South African President Jacob Zuma said his country would be “very happy” to host the first Olympic on the African continent, and believes, after hosting the 2010 World Cup, they now have “sufficient facilities to do so” by 2024.
“If we are given an opportunity in the near future, we’ll certainly welcome that…” Zuma told City Press. “Ever since 1994, we have been part of the world and have hosted a number of important world events… We certainly welcome if the Olympic committee offered us to host.”
Durban, South Africa is seen as the most likely candidate, and actually considered a bid to host the 2020 Games before the government decided in 2011 to use the available money on more pressing national priorities, namely the funding of social services. But a feasibility study was carried out by the government in 2012, and now the Olympics are once again a possibility.
On top of going against fellow African cities like Nairobi, Kenya and Casablanca, Morocco in the 2024 bid, Durban is like to face bids from a strong U.S. contender like Los Angeles or Philadelphia, as well as the 100-year anniversary of the last Paris Games, and cities like Berlin, Rome, Toronto, and Dubai.
Christie Rampone, the 40-year-old captain of the 2015 U.S. Women’s World Cup team, has yet to return to full fitness after December knee surgery and pulled out of a U.S. camp ahead of two pre-Olympic friendlies in June.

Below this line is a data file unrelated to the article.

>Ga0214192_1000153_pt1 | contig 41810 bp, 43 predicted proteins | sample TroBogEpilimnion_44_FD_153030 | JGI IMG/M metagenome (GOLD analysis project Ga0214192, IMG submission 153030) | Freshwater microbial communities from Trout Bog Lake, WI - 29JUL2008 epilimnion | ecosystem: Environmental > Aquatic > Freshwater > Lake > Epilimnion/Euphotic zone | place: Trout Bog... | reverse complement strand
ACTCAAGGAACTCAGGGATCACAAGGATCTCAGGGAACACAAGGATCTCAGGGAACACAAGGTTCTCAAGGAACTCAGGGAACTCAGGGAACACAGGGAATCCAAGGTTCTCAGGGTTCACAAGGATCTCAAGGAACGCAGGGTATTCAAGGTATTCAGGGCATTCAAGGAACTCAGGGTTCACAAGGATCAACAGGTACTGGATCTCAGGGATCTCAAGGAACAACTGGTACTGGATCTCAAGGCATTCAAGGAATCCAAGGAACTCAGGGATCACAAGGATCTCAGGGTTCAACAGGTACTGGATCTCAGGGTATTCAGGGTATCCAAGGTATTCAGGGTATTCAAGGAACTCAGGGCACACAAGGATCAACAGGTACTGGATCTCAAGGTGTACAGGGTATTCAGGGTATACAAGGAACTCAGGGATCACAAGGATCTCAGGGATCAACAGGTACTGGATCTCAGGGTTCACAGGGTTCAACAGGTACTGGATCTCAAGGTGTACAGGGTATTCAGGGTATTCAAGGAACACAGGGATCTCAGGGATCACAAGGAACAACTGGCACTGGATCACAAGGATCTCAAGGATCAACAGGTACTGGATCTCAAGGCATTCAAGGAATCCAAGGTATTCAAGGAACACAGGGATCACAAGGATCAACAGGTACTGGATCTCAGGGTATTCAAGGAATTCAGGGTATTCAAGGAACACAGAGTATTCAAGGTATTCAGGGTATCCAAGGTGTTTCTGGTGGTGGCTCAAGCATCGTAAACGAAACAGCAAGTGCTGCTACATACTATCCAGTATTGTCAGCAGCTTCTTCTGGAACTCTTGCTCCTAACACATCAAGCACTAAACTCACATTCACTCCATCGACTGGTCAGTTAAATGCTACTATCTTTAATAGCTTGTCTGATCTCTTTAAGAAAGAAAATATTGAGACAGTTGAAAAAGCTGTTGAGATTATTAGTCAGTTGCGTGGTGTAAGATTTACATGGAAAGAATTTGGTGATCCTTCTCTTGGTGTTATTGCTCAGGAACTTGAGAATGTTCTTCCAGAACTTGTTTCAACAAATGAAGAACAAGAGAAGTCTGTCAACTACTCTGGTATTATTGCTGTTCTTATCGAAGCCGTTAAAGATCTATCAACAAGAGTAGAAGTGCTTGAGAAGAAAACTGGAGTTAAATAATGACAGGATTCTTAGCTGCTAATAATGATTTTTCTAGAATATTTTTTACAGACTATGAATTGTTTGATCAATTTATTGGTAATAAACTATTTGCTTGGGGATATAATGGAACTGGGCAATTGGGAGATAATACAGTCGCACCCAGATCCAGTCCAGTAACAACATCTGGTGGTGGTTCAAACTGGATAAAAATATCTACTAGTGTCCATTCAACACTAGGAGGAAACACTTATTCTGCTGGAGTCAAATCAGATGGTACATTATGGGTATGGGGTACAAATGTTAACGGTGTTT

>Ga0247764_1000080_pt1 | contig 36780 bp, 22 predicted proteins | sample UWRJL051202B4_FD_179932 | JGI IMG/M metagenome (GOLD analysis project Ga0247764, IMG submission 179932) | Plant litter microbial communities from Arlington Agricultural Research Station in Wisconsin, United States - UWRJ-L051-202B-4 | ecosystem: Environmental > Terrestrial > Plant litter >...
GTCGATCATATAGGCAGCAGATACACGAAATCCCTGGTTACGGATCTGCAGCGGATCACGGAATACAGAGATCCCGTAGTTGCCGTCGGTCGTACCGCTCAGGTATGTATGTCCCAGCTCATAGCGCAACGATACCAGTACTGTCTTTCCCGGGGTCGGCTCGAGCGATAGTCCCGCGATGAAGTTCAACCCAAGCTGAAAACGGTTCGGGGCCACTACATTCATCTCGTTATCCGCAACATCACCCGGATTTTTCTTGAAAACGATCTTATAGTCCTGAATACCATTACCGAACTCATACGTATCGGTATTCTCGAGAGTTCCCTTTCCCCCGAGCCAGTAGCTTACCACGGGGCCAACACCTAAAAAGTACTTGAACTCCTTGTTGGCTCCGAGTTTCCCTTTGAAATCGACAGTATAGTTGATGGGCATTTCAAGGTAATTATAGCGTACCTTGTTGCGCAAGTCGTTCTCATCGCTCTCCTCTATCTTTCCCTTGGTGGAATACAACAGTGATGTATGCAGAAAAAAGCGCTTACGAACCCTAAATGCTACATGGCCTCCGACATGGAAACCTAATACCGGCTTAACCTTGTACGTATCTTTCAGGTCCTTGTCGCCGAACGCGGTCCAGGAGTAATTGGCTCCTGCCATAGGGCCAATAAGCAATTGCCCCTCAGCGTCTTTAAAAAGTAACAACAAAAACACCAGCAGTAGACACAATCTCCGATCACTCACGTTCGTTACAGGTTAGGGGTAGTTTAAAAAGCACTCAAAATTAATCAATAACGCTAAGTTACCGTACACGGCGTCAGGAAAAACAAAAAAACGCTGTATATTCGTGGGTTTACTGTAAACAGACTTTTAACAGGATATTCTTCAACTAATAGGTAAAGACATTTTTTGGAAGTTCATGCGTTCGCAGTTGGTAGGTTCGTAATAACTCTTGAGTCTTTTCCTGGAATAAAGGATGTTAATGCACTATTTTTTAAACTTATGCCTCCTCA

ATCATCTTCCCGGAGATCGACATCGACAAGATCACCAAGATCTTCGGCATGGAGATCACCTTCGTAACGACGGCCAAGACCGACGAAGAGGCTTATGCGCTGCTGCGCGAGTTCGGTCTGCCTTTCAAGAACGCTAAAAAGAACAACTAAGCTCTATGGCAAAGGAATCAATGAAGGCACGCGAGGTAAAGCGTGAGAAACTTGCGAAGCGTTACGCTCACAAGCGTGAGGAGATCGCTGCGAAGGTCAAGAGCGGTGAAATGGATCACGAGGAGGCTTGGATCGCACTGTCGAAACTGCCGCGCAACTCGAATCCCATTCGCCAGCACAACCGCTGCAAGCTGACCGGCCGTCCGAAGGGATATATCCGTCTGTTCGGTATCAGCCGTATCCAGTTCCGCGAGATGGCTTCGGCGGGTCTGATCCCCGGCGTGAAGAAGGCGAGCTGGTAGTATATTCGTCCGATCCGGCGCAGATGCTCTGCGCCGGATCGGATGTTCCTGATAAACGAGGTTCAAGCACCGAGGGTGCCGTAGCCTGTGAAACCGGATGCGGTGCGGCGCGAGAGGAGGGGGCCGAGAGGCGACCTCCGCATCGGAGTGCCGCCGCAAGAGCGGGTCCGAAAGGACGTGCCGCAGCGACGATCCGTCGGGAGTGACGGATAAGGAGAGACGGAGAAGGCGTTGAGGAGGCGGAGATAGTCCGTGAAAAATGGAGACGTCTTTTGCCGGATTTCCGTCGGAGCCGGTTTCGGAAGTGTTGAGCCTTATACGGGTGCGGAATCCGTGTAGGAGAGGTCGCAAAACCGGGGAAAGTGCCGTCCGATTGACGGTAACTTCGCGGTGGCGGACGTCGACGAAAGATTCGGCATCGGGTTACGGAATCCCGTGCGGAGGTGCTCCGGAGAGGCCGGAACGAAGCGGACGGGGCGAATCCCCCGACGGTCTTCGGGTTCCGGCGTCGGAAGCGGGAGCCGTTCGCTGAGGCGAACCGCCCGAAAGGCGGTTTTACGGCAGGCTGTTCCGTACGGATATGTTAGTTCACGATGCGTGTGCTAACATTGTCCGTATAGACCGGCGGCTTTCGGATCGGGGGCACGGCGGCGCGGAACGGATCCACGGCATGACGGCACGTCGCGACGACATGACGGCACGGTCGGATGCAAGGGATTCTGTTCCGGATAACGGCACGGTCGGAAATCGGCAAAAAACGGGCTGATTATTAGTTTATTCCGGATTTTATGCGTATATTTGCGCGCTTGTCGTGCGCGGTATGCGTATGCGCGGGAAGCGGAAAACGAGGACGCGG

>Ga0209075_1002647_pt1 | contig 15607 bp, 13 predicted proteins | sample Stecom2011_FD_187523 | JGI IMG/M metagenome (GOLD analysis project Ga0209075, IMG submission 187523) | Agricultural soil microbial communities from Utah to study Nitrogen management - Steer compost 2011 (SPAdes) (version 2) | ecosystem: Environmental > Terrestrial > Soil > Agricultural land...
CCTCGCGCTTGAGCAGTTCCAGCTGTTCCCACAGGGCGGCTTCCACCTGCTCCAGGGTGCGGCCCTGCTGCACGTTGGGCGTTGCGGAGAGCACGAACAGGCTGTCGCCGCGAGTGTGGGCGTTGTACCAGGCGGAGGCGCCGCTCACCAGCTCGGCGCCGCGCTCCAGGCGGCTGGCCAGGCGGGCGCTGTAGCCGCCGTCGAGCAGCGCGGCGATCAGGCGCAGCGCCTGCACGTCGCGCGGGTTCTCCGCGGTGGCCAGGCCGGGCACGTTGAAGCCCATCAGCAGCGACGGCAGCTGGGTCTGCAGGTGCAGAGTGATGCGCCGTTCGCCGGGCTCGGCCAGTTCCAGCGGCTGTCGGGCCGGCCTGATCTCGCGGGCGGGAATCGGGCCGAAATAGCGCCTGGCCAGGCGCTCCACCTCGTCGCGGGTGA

Her bid for a fifth Olympics, and to become the oldest U.S. Olympic soccer player of all time, is in danger.
The camp begins Friday. The friendlies against rival Japan (which failed to qualify for Rio) are June 2 and June 5.
“I don’t feel 100 percent healthy enough to train and compete at that level,” Rampone said in a press release Tuesday. “I’ve been able to manage myself and contribute to Sky Blue [her club team] this season, which I will continue to do, but I also have an understanding of the level of fitness and health needed to push for an Olympic roster spot, and I know I’m not there right now. It’s not the right choice for myself or the team to put myself in that environment.”
Rampone, a defender, hasn’t played for the U.S. since her December arthroscopic knee surgery. At the 2015 Women’s World Cup, she played a total of 14 minutes.
The U.S. national team is currently without nine players from the 23-player World Cup team, though some are expected back for the Olympics, but only one of the missing other than Rampone is a defender (the retired Lori Chalupny).
The U.S. Olympic women’s soccer team for London was named in May 2012, but the Rio roster of 18 players is expected to be announced by early July.
VIDEO: Hope Solo ‘begrudgingly’ going to Rio Olympics
NBC Olympics and Fandango partnered for Fandango’s “I Love Movies: Rio Olympic Edition,” featuring swimming gold medalists Ryan Lochte, Missy Franklin and Matt Grevers, among other Olympians and Paralympians.
Leading up to the Rio Games, NBC Olympics and Fandango plan to release episodes with dozens of athletes from gymnastics, track and field, diving, basketball rugby and Paralympic events.
Watch Lochte’s short film above and Franklin and Grevers reveal their favorite movies below.
Lochte, Franklin and Grevers will look to qualify for the Rio Olympics at the Olympic Trials in Omaha from June 26-July 3, with broadcast coverage on NBC Sports.
MORE: Full NBC Olympic trials broadcast schedule